My friend wanted to open a bank account, but the AIB and the Bank of Ireland refused to do so because he could not produce a passport (which is held at the IPO office). One IPO officer had explained to the asylum seekers that they could ask for a form confirming their identity at the IPO office. So we did. This is what Jean got back:

Dear sir, I write to acknowledge receipt for request of a certified copy of identity (that was not the request. The request was for a document that confirms his identity, as explained by the IPO officer sic.)In this regard, I write to advise you that this office provides a photocopy version of documents only. It does not provide certified copies of documents. 

Our records show that an application to the International Protection Office was made on …….using the above name and providing the date of birth of…………………

The applicant is currently resident at the above address. 

This application is currently being processed by this Office. 


I think it is quite clear that this will never be accepted as a form of identification.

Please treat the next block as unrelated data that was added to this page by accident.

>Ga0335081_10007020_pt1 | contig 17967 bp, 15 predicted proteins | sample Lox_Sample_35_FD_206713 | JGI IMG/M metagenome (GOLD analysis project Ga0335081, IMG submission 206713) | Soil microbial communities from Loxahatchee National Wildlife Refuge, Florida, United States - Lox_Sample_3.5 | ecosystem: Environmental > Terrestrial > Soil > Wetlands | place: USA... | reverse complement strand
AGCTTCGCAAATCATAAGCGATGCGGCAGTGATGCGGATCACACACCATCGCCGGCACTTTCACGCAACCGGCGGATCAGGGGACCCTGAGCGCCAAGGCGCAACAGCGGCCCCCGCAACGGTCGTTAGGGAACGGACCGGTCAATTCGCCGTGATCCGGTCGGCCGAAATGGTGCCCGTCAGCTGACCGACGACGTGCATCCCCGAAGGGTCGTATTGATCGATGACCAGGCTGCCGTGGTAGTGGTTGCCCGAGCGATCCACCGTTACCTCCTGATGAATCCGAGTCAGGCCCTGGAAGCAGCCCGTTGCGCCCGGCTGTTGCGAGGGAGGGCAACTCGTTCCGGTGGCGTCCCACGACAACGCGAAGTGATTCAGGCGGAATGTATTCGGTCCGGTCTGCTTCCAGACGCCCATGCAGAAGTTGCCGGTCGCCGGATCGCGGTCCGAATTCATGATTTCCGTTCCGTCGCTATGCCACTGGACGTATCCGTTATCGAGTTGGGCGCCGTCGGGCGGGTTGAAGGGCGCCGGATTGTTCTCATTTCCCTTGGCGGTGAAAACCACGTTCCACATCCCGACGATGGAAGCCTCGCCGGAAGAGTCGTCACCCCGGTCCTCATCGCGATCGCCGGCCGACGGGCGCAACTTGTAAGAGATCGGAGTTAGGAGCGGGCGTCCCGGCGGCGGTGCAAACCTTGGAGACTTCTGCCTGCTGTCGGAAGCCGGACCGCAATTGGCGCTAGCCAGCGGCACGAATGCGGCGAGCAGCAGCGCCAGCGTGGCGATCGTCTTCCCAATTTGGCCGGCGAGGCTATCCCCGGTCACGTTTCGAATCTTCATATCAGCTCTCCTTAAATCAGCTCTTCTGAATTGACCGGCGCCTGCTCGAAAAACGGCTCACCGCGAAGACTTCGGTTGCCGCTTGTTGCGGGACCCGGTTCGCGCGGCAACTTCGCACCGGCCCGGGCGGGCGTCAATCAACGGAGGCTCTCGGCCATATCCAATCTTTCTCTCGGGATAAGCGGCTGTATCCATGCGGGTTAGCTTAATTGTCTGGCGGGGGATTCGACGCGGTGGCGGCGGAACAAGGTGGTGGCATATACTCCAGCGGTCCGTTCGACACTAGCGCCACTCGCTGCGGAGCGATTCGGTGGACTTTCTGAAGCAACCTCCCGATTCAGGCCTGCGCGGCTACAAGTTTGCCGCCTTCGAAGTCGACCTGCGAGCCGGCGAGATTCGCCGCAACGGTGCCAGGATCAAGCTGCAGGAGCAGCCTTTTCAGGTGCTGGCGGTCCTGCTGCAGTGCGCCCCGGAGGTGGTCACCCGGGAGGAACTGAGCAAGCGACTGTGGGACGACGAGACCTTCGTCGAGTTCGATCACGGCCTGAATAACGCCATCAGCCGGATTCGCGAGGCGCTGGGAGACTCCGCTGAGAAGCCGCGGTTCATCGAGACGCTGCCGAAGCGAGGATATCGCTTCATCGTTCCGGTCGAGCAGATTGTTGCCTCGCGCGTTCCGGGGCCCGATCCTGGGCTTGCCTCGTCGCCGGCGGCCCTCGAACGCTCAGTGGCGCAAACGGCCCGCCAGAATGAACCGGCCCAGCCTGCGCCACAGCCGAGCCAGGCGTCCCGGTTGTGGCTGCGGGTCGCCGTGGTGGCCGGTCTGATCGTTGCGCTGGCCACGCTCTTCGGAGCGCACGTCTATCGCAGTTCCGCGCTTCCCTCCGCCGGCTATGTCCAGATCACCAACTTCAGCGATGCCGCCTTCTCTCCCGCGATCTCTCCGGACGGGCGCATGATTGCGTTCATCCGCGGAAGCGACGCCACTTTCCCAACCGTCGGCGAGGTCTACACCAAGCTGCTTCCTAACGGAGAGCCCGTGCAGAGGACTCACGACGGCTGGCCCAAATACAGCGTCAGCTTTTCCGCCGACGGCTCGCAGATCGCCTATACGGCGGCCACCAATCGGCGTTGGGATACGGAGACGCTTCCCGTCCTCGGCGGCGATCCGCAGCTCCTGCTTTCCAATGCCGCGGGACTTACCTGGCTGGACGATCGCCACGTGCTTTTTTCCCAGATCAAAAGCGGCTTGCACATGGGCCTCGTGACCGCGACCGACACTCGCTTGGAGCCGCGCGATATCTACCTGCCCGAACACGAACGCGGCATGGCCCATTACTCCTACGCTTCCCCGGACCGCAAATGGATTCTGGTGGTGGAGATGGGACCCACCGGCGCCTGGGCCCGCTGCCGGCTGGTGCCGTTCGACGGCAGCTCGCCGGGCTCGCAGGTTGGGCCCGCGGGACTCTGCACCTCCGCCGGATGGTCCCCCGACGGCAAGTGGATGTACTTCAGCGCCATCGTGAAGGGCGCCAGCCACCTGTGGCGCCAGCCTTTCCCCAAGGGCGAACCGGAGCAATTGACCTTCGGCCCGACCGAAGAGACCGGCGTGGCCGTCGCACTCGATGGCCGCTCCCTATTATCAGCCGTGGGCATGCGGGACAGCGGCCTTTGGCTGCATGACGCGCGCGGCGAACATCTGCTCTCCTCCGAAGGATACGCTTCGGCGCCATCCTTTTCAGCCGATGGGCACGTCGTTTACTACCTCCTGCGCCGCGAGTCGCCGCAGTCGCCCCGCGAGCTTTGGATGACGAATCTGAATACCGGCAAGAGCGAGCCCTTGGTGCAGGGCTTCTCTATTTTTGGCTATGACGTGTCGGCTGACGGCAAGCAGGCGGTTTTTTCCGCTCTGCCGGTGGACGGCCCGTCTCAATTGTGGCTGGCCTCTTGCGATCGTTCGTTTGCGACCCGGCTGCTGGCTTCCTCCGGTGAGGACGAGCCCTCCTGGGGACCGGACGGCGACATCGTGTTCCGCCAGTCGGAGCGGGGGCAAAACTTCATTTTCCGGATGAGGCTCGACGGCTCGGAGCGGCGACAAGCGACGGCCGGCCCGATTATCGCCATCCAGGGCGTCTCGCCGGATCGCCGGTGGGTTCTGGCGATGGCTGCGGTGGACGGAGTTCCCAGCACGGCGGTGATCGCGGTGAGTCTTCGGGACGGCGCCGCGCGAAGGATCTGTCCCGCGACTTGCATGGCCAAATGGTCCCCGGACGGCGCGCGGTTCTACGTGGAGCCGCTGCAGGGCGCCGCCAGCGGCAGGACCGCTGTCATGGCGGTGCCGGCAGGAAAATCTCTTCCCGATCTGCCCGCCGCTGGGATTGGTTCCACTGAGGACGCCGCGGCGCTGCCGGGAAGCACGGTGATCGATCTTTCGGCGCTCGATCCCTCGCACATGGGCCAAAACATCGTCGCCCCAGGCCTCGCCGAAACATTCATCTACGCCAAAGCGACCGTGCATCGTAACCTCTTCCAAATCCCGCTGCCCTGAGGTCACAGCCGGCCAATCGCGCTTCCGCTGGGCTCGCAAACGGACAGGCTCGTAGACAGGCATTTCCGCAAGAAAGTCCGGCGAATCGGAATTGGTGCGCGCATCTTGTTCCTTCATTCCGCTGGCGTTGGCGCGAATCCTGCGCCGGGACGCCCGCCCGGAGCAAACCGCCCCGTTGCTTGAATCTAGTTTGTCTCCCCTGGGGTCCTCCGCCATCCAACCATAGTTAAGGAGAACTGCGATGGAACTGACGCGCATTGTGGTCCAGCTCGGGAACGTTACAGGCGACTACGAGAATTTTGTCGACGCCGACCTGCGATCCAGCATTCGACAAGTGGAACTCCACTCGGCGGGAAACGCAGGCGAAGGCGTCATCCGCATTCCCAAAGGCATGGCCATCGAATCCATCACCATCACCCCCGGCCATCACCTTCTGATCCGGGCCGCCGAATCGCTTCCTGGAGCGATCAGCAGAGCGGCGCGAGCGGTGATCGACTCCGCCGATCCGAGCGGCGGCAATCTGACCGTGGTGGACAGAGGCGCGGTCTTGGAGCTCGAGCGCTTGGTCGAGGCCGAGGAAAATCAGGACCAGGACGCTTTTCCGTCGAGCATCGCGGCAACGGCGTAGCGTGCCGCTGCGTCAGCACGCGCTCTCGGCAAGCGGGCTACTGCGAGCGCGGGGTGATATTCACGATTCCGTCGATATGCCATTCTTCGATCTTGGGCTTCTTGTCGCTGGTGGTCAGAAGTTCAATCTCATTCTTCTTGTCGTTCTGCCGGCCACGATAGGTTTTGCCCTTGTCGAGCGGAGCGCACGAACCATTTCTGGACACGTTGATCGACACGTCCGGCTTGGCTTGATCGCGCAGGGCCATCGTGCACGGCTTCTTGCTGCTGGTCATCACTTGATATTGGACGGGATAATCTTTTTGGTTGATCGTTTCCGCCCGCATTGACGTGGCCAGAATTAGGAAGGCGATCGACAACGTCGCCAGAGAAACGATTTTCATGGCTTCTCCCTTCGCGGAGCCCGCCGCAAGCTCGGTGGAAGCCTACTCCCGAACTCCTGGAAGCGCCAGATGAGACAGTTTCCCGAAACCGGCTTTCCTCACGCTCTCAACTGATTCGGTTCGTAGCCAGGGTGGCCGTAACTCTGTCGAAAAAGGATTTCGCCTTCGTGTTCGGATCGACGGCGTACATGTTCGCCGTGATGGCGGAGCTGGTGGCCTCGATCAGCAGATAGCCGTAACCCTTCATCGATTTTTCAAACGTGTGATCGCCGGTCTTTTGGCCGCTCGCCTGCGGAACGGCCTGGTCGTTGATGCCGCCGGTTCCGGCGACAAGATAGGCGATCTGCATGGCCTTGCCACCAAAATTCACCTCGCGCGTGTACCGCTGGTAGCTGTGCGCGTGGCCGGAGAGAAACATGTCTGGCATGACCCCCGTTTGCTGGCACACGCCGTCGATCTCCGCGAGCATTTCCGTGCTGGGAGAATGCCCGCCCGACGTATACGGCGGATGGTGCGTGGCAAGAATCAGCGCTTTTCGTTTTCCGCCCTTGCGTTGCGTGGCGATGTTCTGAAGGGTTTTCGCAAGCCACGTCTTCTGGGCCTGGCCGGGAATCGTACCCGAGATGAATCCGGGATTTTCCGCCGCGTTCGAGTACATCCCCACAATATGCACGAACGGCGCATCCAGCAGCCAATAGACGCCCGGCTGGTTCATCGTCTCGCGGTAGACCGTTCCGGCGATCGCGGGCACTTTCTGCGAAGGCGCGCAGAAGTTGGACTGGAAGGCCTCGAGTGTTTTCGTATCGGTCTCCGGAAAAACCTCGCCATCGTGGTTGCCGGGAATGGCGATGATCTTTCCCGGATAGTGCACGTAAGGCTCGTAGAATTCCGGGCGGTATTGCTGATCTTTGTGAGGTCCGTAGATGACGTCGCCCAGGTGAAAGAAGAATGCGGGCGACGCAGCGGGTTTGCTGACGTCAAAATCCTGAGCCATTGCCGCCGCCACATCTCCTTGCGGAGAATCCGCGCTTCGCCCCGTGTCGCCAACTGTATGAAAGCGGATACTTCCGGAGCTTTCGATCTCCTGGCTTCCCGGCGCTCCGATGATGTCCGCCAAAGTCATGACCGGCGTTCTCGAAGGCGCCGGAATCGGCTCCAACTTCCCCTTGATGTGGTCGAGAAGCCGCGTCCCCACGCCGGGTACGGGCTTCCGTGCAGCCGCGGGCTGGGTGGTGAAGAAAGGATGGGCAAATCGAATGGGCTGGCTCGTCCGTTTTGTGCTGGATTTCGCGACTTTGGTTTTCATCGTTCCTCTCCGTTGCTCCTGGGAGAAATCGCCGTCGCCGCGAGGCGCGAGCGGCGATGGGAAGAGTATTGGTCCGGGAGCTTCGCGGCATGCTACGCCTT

Every time I walk into the accommodation centre, someone asks me for help with writing a CV, or how to ask for permission to work. I am not a professional career advisor, and I was quite astonished that no help had been offered by official instances, so when I met a lady from the social protection office (for personal reasons), I asked her if it would not be possible for the employment office (Intreo) to offer help, maybe workshops, to eligible asylum seekers. She told me, that they just need to call the office and make an appointment with a caseworker. She looked at me slightly annoyed saying, it is all very straightforward. The Intreo workers had received an email explaining the new right to work rule and they are available to help with looking for work.

How can asylum seekers know, if nobody informs them, I asked. She gave me some cards with the website details, and a number to call in Cork for those who want to make an appointment in the Cork office.

That has so far been the only positive development.

Intreo helps, they didn’t tell anyone, but once you know, they do help, sort of. When my friend went to see his caseworker and asked her what he could do about the recruitment agency asking for a GNIB card, she told him to send them a link to the jounal.ie article, talking about the new right to work rule. Well, I don’t think that is a very professional way of informing recruiters.

There are other problems; the price working asylum seekers will have to pay to stay in the (shared with unknown people) room in the accommodation centres is calculated at a whopping 35 € a day. Once in full-time employment, that comes to €1085 per month for a shared room and food which you can’t access because you are at work, and often don’t come back on time to get it, on top of that it is not very nice.